THE READER
November 2005

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PRODUCE NEWS
Hearty Winter Greens

by Andy Johnston, Produce Manager

Fall is one of my favorite seasons of the year. Besides the cooler temperatures and fall colors, the flavors on our household menu also tend to change. Soups, stews, and casseroles take the place of BLTs and corn on the cob. Pie and apple crisp show up instead of melons and berries for dessert. Don’t get me wrong, I enjoy summer and its bounties, but there’s something about the nostalgia associated with fall—the smell of a fire burning in the woodstove or a pie coming out of the oven—that brings back fond memories of childhood. Not to mention, it’s easier to relax in the evenings with no grass to cut and everything in the garden having already been put up. Everything seems to slow down a bit as Mother Nature prepares life for winter.

“Winter, schminter!” That’s what those hearty winter greens are saying! Wisconsin produces some of the finest quality winter greens you can find. In the fall, cold nights and cool days yield the sweet leaves of hearty winter greens. You can acquire the best fresh winter greens at local farmers’ markets as well as at the Co-op. We’ll be featuring exceptional, local winter greens into November!

Types of winter greens
The most common hearty winter greens are members of the cabbage family: kale and collards. Classified as a Brassica, these variations of cabbage thrive in cool conditions. Non-leafy Brassicas, like broccoli and Brussels sprouts, do extremely well at this time of the year as well. Many of these crops can withstand temperatures as low as 15ºF!

Spinach and chard are some of the most tender of the winter greens. Although not as cold-resistant as the cabbages, greens, when harvested young, can be some of the most tender and sweet. With a cold frame, you can grow spinach through the winter!
Some mustards also do well in the chilly months. Mizuna and Tah Tsai both produce a bit of a spicy mustard- tasting green. The delicate stems and leaves of baby Tah Tsai and Mizuna are often found in mesculin and sauté mixes.

Many herbs and lettuces produce excellent quality product in the fall months as well. The tenderest radishes are always from cool weather production. All of these crops are easy to grow. A fertile soil enriched with some compost, a little water and sunshine and you’re good to grow!

Winter wellness!
Green, leafy vegetables—you know they’re good for you, they’re green! Many people classify kale as a “superfood,” and I don’t think you can argue against it. Kale, as well as many of the hearty winter greens, provides more nutritional value for less calories than most other foods. Winter greens are an excellent source of fiber, folic acid, vitamin A-rich beta-carotene, calcium, antioxidants, and many more vitamins and minerals. From just one cup of steamed kale, you get 192% of your recommended daily allowance of vitamin A, and 88% of your vitamin C. Hearty winter greens also help keep your cholesterol levels low. Not only do they provide cholesterol-lowering fiber, they do not provide you with those nasty saturated fats. By eating hearty winter greens, you reduce your risk of many different cancers, stroke and heart attack while building up your immune system to fight off those winter colds and flus. Not to mention with all that vitamin C, there’s no threat of scurvy during those short winter days!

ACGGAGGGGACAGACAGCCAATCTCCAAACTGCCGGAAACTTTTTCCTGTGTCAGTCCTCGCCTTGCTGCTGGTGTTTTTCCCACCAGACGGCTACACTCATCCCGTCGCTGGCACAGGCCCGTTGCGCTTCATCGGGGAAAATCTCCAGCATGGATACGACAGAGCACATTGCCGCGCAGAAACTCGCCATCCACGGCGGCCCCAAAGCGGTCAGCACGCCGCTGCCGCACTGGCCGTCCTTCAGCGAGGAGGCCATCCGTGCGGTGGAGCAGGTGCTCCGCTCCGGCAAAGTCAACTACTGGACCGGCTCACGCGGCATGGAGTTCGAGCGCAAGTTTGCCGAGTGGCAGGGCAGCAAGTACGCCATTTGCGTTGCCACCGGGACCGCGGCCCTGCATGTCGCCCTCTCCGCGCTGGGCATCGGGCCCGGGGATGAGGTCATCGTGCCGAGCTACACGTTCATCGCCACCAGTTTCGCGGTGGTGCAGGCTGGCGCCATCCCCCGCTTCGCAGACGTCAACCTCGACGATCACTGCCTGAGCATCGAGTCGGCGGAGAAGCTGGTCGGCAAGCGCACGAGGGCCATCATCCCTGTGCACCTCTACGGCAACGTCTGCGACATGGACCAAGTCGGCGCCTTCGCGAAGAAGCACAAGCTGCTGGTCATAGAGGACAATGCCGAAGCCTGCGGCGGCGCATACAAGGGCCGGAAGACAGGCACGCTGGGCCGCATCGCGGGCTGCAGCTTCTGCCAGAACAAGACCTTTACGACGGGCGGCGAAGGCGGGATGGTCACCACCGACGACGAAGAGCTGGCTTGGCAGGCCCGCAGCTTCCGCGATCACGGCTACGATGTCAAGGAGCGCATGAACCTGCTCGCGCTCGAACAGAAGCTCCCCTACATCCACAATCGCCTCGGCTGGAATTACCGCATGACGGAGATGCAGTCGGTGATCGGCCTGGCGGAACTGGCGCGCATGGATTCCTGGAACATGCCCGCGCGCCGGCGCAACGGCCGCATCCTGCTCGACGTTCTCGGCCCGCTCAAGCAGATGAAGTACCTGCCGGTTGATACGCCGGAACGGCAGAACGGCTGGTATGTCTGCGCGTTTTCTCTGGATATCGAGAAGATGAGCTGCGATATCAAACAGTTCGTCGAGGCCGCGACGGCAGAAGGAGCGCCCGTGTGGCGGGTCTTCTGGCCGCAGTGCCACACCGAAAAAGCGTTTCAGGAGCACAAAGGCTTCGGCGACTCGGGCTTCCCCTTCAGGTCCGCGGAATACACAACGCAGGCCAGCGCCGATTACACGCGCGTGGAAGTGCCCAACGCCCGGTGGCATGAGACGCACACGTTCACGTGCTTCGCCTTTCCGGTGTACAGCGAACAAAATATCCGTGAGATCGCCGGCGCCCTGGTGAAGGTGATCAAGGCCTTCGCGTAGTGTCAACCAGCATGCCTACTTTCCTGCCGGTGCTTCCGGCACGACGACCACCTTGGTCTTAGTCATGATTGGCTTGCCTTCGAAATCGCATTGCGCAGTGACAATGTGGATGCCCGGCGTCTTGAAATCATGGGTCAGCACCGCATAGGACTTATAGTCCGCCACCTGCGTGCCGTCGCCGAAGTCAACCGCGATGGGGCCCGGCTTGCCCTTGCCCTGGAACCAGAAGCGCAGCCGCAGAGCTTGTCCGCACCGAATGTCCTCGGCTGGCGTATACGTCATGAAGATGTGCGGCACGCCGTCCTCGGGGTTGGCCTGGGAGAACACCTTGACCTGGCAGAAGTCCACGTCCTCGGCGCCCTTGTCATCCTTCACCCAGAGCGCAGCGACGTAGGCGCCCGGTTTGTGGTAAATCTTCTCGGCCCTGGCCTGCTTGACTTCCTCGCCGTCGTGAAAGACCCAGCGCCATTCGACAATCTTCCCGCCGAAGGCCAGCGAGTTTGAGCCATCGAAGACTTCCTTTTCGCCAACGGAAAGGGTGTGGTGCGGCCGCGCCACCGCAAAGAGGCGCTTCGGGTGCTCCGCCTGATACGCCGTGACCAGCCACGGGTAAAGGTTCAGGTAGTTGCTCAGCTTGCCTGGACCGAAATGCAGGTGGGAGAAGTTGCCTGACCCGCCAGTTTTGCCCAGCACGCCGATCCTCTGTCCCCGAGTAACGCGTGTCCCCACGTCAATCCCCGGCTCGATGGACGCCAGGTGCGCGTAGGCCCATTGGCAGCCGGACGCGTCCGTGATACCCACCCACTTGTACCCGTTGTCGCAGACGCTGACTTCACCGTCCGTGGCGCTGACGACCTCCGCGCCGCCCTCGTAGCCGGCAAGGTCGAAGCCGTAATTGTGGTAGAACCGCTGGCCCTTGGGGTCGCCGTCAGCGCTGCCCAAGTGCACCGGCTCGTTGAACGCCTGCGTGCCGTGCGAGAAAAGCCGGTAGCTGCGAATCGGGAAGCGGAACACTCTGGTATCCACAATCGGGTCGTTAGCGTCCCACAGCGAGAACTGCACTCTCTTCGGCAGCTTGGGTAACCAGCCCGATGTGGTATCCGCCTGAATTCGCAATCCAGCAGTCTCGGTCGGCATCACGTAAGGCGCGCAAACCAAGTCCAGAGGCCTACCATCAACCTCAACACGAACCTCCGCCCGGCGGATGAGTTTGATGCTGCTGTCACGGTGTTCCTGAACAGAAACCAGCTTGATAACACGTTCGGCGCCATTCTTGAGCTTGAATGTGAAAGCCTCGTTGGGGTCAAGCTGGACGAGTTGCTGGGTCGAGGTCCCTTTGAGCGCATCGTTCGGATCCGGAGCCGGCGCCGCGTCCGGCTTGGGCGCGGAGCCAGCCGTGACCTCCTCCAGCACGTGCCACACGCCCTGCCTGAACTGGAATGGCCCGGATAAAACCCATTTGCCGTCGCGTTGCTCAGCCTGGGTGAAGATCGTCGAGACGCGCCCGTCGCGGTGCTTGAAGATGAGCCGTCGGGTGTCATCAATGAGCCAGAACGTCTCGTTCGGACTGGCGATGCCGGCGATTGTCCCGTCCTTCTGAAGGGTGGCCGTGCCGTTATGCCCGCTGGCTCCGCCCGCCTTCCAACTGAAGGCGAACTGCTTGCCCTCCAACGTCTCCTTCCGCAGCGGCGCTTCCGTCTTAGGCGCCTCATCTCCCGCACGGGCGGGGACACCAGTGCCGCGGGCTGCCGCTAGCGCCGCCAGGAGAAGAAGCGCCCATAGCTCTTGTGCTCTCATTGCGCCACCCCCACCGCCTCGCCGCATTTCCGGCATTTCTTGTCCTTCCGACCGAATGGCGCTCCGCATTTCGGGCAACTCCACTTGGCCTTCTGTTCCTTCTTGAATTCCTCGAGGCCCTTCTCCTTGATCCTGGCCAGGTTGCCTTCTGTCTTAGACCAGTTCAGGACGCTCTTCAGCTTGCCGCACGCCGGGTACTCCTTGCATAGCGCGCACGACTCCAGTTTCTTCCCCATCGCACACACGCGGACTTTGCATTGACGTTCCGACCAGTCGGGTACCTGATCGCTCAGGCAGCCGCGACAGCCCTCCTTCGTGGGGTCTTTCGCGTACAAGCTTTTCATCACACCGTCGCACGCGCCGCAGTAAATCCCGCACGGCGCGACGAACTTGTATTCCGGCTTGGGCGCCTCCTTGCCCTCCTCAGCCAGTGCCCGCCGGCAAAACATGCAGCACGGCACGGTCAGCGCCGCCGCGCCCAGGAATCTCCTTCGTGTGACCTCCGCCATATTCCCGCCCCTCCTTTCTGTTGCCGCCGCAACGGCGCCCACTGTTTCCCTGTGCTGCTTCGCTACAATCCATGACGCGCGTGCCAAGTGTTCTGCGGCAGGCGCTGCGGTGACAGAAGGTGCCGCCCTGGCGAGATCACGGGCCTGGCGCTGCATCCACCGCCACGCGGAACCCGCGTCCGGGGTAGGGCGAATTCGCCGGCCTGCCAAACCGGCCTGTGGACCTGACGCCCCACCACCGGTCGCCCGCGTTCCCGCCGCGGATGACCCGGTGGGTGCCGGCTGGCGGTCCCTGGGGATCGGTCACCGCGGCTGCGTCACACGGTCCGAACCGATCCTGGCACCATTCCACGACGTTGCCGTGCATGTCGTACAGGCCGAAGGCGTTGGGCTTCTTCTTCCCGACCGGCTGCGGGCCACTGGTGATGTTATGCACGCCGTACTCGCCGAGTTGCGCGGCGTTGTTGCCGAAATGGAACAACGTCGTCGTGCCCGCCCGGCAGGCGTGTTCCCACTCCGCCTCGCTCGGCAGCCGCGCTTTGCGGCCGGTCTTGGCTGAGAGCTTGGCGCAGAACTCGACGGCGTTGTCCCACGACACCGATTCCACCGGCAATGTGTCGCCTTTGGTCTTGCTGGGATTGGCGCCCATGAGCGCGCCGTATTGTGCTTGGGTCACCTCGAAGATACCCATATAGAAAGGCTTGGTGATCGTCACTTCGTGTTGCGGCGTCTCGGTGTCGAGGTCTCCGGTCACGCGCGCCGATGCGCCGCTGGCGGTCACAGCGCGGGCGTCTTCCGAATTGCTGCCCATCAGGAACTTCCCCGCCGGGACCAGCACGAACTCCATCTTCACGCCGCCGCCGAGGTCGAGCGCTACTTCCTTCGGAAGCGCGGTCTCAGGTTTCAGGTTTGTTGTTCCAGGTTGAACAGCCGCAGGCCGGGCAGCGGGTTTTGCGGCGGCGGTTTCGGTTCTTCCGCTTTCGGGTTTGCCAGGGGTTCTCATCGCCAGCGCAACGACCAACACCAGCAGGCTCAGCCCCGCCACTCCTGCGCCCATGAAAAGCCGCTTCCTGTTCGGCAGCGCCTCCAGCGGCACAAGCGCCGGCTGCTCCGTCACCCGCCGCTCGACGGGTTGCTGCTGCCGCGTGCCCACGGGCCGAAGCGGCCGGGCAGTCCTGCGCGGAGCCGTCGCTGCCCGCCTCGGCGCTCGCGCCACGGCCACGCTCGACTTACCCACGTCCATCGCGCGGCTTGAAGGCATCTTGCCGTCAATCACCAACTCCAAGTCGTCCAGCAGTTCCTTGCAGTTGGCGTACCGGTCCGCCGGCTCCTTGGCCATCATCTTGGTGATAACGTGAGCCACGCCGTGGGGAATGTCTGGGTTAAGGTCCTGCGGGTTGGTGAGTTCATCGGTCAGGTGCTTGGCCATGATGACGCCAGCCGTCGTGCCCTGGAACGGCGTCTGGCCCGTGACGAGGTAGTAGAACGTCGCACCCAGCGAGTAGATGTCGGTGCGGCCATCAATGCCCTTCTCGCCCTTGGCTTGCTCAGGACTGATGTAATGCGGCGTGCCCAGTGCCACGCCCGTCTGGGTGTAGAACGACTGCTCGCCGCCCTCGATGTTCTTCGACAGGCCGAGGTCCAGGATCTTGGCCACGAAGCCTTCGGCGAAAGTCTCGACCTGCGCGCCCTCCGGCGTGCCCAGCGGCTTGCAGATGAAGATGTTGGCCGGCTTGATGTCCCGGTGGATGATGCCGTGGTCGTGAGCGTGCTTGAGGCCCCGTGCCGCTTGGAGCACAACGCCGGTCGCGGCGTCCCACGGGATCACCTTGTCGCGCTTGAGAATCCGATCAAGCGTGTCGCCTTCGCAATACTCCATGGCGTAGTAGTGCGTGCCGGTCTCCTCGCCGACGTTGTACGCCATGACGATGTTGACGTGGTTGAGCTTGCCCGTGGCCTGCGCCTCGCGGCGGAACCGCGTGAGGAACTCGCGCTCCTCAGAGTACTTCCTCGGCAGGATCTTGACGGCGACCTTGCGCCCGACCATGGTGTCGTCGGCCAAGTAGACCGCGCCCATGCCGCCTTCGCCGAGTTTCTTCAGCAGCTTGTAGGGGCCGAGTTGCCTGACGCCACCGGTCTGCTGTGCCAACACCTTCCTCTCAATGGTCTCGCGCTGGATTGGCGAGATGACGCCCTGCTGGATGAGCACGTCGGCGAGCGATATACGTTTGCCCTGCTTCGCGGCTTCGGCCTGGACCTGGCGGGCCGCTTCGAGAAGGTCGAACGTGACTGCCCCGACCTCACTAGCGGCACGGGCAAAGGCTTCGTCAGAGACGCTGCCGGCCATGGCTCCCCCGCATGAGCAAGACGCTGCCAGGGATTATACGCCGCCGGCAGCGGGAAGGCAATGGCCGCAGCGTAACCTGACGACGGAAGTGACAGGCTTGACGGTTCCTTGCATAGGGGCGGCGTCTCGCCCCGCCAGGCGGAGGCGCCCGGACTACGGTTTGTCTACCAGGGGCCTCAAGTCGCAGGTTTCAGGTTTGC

Have you ever noticed your appetite increases during the winter months? Contrary to popular belief, this is not a product of the “winter blues.” Your body needs the calories to stay warm. Along with storage crops and savory herbs, which you can grow as well, hearty winter greens contribute to some of the best soups and stews. I’m a gardener, and I don’t think there’s anything as satisfying as warming up in the middle of winter with food from your own garden. Odds are, you’re not allergic to any of the hearty winter greens either. Most people aren’t. Now you can enjoy all these tasty greens, and no excuses!

Winter greens, greens for farmers
So, you know they’re good for you, you can grow them yourself, or you can help support a local farm. Hearty winter greens, along with storage crops, help local farmers extend their ability to sell product for a longer period of time. Local Wisconsin farmers can sometimes have products available to retailers year-round. Diversified crops and efficient use of space help farmers make enough money to survive. You’re purchasing the highest quality products at a competitive price, and you’re keeping your money in the local economy. The environmental impacts of purchasing locally are significantly less than purchasing product from two thousand miles away. The agricultural sector of Wisconsin’s economy grows smaller each year. There is a great opportunity in the hearty winter greens to contribute to the well-being of farms, farmers, the earth, and you!

Greening up!
So there you have it, almost every reason you need to start eating the hearty winter greens. What’s that? You always see them in the produce department, but you just don’t know what to do with them? Stop in to our Deli. They offer several salads, hot case items, and soups, all with hearty winter greens. They’re even willing to print you up the recipe! Make yourself up a salad with a mix of all the winter greens when they’re young: a raspberry vinaigrette compliments the spicy greens perfectly. Having friends over for the game on Sunday? You can still have your brats! Get creative and try a variation on some down home Southern cuisine. Instead of a smoked ham hock, simmer your collards with some good local brats and serve with black-eyed peas and hot sauce. There are so many ways to use the greens; it’s not hard to find a use for them.

Stay warm and healthy, eat locally, and enjoy hearty winter greens. You’ll thank yourself!